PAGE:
Feb 14, 2015
By Elder Law Attorney Rick Law. Senior Advocate at the Estate Planning Center of Law Elder Law.
If an individual has not created a power of attorney and their Alzheimer’s disease has progressed to the point where they’re no longer competent to make health or financial decisions, the family may find themselves in court facing a lengthy, expensive, and often embarrassing court hearing to determine competency.
Worse yet, if the patient is found to be incompetent, a guardian will be appointed to tend to the client’s personal and health-care needs.
While most states’ laws encourage the courts to appoint family members as guardians, court involvement can be expensive and may impose cumbersome supervision on the patient, the conservator, and guardian.
In some cases where the incapacitated patient is in the hospital and does not have a living will or a power of attorney, the attending physician may appoint a surrogate decision maker who would then be authorized to make health-care decisions for the patient. These decisions include whether to forgo life-sustaining treatment.
The order of priority for being appointed a surrogate decision maker varies from state to state, but is generally similar to the example below from Illinois:
(1) the patient’s guardian of the person;
(2) the patient’s spouse;
(3) any adult son or daughter of the patient;
(4) either parent of the patient;
(5) any adult brother or sister of the patient;
(6) any adult grandchild of the patient;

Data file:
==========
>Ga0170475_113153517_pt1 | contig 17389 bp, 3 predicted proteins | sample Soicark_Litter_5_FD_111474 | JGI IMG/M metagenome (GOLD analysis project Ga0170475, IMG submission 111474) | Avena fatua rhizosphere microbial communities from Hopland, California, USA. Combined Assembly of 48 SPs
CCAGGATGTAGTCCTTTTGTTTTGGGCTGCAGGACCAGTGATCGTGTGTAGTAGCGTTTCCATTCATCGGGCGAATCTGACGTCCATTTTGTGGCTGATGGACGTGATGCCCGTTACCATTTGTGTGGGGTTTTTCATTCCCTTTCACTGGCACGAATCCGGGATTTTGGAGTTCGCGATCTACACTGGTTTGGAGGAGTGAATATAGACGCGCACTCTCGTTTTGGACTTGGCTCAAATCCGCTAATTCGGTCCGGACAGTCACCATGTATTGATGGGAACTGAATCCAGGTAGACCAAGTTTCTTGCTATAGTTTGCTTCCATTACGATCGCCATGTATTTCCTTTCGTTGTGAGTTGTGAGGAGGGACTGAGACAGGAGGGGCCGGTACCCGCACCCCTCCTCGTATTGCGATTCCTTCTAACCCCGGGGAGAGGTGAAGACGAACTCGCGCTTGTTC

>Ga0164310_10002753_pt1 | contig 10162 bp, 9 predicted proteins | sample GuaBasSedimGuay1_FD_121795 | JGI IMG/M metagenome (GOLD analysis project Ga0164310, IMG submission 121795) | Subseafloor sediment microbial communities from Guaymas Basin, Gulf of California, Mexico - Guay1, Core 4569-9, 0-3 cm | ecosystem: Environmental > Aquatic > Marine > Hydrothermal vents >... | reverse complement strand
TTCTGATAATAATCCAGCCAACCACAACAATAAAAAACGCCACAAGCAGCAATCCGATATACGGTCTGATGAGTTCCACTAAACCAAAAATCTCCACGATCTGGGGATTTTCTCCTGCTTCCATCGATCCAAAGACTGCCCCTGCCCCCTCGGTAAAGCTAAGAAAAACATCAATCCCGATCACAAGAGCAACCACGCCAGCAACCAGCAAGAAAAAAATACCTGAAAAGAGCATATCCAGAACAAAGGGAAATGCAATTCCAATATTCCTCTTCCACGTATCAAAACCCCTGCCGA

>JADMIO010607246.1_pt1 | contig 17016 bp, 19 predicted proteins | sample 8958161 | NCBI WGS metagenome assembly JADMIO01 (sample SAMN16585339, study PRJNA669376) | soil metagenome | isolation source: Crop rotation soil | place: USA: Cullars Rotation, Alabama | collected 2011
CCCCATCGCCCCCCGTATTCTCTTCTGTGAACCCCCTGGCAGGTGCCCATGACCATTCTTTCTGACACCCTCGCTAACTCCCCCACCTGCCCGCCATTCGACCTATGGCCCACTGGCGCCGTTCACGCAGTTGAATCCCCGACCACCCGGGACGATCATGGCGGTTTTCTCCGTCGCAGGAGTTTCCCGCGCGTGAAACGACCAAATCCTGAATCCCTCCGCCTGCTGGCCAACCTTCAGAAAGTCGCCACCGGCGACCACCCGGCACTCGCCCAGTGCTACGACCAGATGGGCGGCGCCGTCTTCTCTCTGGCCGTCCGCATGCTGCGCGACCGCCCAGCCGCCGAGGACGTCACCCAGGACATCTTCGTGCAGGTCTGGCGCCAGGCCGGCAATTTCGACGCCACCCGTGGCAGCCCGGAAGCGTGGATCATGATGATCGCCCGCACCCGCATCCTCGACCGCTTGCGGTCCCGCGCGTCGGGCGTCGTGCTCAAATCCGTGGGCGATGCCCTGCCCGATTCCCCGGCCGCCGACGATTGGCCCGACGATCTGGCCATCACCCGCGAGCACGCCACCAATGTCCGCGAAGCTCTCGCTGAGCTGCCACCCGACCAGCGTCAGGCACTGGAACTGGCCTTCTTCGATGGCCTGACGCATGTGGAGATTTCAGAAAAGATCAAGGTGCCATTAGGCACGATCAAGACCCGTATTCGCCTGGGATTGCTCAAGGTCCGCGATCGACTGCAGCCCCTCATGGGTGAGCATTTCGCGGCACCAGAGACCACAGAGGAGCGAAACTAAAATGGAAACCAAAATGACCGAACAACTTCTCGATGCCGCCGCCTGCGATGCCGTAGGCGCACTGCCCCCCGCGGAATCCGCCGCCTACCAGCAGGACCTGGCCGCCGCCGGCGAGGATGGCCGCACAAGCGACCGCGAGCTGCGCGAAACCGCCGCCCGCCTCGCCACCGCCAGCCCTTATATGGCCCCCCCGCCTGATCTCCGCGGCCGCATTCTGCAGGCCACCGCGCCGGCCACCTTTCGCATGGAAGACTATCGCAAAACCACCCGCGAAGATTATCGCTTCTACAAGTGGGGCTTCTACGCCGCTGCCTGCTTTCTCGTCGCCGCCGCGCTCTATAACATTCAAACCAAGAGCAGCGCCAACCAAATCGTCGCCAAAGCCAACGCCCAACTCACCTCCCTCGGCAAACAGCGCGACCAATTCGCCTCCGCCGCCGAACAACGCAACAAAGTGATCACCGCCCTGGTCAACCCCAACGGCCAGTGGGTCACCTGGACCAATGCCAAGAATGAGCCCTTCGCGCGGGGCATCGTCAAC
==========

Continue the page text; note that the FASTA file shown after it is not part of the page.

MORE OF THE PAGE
(7) a close friend of the patient;
(8) the patient’s guardian of the estate.
Many older adults have stories of doctors and/ or hospital staff that have ignored the refusal of life-prolonging care wishes of a now-deceased loved one. These are instances where they had insisted that their loved one did not want life-prolonging treatment, but nonetheless a doctor ordered feeding tubes, ventilators, and other life-prolonging measures. Recent studies confirm this lack of regard for patients’ preferences in life-sustaining treatment decisions by doctors and hospital staff.
If you’re ready to start getting your estate in order and secure your assets for the “worst-case” scenario, please give our office a call at 800-310-3100. Your first consultation is absolutely free. We’ll let you know what steps you need to take, right now, to protect yourself and your family. Call now.
Rick L. Law, Attorney, Estate Planner for Retirees.
Rick was named the #1 Illinois elder law estate planning attorney by Leading Lawyer Magazine. He has been quoted in the Wall Street Journal, AARP Magazine, TheStreet.com, and numerous newspapers and articles. Rick is the lead attorney for Law Elder Law, LLP, focusing in Estate Planning, Guardianship, and Nursing Home Solutions. His goal is to give retirees an informed edge when it comes to dealing with an uncertain future. Get flexible retirement strategies that work during good times and bad, plus information on how you can save your home and assets from being used to pay for long term care. Call 800-310-3100 for your free consultation now!
“Everyone in the office was absolutely wonderful to work with whether on the initial set-up of the trust, adjustment to such following my father’s passing, or processing of his home sale and proceeds.
They genuinely care for your family’s well-being and walk you through each step of the process. They are also exceptionally responsive even when parties involved live in different locations.
This is a definitely a team you can trust and one I highly recommend.”
W.W., Client of Law Hesselbaum